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David Rittich had his first stinker of the year. He did make his trademark big saves -often thanks to some poor Flames defensive play- but he did the exact opposite of that (small goals?) just as often. It was bad, and that happens to good goalies. I don’t think it’ll be a frequent occurrence; he’ll bounce back and return to being the Big Save Dave we saw in games one through four.  He’s probably thankful Cam Talbot is starting the next one, though.

The larger point is that Rittich’s bad game didn’t really matter with the Flames being unable to generate anything else on the ice. Even if you take away three of those goals he normally saves, the Flames lose. Rittich has been the story of the season thus far, keeping the team in games where they really could’ve been down by multiple goals after one period.

The Flames, like they did in the first four games of the year, relied on Rittich to make up for their glaring mistakes. First and foremost, that’s not a sustainable way to play hockey: no team can rely on their starter to bail them out each and every game. There needs to be some help from the rest of the roster, which just isn’t there so far. What’s even more frustrating is that we know the Flames are better than relying on their goaltender, having just finished first in the West last season without having a reliable goaltender for all 82 games.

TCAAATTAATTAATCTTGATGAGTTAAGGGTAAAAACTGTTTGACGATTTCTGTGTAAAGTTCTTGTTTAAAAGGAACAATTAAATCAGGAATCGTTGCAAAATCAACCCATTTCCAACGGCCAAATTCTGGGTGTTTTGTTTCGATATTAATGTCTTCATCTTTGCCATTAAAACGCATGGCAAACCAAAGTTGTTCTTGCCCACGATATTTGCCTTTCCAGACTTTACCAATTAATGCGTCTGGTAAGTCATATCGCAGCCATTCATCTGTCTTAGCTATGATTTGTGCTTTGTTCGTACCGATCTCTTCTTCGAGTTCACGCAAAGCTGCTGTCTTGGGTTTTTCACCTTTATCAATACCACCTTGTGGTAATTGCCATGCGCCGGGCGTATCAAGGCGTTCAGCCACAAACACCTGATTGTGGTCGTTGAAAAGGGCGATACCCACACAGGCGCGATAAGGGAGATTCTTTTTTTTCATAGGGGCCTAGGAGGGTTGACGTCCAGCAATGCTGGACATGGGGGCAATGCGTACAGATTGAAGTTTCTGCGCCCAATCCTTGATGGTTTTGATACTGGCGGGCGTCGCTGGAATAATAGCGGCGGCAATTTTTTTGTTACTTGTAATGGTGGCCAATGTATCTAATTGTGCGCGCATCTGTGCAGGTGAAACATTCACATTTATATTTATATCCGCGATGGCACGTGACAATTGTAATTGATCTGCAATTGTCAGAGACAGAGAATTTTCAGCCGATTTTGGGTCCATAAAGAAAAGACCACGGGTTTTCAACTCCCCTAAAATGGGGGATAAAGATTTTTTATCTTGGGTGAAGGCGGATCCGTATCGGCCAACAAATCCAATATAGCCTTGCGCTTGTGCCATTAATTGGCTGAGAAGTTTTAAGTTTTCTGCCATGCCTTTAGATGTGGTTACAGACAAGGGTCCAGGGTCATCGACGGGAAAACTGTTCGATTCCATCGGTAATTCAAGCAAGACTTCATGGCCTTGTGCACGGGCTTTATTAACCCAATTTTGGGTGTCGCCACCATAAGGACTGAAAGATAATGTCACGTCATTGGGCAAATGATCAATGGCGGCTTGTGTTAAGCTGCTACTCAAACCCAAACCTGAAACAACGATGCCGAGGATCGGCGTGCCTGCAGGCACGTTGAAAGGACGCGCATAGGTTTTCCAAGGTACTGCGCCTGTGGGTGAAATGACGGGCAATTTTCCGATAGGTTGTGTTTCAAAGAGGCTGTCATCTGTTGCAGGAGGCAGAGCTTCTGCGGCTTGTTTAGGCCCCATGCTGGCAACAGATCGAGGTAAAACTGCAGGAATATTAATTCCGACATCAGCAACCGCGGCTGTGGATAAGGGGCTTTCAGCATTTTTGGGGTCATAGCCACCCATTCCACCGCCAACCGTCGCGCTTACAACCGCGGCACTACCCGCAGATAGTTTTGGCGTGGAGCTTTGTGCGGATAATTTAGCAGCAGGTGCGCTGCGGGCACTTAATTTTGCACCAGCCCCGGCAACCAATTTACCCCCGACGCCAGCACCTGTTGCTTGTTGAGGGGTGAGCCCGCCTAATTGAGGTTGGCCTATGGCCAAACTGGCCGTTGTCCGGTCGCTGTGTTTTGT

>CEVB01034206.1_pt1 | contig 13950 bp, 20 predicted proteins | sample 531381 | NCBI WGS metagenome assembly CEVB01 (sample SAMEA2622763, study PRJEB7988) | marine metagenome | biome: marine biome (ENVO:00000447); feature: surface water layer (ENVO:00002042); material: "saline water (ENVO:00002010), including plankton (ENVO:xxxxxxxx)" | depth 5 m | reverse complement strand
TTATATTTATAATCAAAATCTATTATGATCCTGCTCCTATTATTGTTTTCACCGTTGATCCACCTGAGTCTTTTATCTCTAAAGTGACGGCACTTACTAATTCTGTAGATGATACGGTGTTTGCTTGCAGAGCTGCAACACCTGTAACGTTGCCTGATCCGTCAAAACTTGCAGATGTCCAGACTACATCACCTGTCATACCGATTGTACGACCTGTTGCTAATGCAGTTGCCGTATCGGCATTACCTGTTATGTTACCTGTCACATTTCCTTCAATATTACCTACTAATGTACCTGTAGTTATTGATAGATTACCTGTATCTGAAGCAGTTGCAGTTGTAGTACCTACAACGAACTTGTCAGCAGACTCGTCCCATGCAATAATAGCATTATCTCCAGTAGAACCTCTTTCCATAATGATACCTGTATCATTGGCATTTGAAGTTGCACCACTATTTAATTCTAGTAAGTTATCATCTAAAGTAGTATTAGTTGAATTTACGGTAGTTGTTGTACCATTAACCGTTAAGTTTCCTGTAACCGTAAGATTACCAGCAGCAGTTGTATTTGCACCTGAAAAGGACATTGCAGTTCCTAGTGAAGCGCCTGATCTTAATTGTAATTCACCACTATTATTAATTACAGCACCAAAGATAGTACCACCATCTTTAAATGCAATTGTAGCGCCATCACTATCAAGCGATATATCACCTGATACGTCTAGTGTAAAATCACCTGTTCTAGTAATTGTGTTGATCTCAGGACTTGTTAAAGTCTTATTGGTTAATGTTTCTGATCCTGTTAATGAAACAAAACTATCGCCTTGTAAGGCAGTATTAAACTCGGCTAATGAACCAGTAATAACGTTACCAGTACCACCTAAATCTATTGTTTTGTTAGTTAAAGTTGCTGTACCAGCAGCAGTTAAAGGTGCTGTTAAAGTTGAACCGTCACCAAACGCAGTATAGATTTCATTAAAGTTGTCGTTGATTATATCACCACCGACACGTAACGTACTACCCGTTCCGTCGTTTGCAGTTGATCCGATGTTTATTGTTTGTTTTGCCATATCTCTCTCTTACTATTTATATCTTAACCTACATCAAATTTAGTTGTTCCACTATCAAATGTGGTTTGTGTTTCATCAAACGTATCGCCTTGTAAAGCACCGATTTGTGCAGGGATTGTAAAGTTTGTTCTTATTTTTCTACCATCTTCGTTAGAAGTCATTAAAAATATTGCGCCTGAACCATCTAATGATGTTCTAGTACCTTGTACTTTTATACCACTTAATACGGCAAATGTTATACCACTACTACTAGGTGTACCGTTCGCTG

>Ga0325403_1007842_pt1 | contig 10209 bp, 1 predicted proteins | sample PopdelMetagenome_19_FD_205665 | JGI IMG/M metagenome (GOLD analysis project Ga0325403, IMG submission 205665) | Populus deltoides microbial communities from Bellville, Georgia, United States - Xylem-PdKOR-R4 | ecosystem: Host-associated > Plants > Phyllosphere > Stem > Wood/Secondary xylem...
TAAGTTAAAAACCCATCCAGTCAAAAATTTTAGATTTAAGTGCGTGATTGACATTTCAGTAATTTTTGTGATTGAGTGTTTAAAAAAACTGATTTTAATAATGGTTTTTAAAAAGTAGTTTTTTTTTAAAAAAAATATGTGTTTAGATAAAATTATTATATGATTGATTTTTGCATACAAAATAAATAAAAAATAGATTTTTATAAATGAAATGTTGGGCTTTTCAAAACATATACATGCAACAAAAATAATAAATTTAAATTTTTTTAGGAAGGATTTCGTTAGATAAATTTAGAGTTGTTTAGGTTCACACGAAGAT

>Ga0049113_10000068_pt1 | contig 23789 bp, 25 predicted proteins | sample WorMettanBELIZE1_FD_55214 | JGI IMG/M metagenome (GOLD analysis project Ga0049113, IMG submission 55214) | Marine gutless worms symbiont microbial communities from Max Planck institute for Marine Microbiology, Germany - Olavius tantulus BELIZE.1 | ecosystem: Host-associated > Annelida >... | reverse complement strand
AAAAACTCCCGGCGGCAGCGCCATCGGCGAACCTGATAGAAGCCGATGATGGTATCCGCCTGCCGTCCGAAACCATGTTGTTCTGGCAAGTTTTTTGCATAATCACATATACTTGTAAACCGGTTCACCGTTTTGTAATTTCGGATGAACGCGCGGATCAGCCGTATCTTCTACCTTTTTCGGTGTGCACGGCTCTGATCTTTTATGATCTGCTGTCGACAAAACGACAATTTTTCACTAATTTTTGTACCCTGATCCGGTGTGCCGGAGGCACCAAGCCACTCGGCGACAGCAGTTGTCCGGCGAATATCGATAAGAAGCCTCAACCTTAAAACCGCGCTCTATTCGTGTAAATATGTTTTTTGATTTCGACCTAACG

This team can play some beautiful hockey. It’s maddening that they don’t. Last season, the Flames (mostly unchanged, mind you) scored ~3.5 goals per game. They have yet to cross that mark this season, with the high point being three goals, requiring some heroic efforts to achieve that.

Other minor gripes:

  • It was very funny to see Mark Jankowski and Sam Bennett collide, leading to a Vegas goal. It’s mean, but sometimes all you can do is laugh.
  • The Flames actually had a lead for once in a hockey game, something that they have rarely done this season (and really isn’t talked about a whole lot- they’ve only had leads in two of their five games). They responded by forgetting how to play hockey.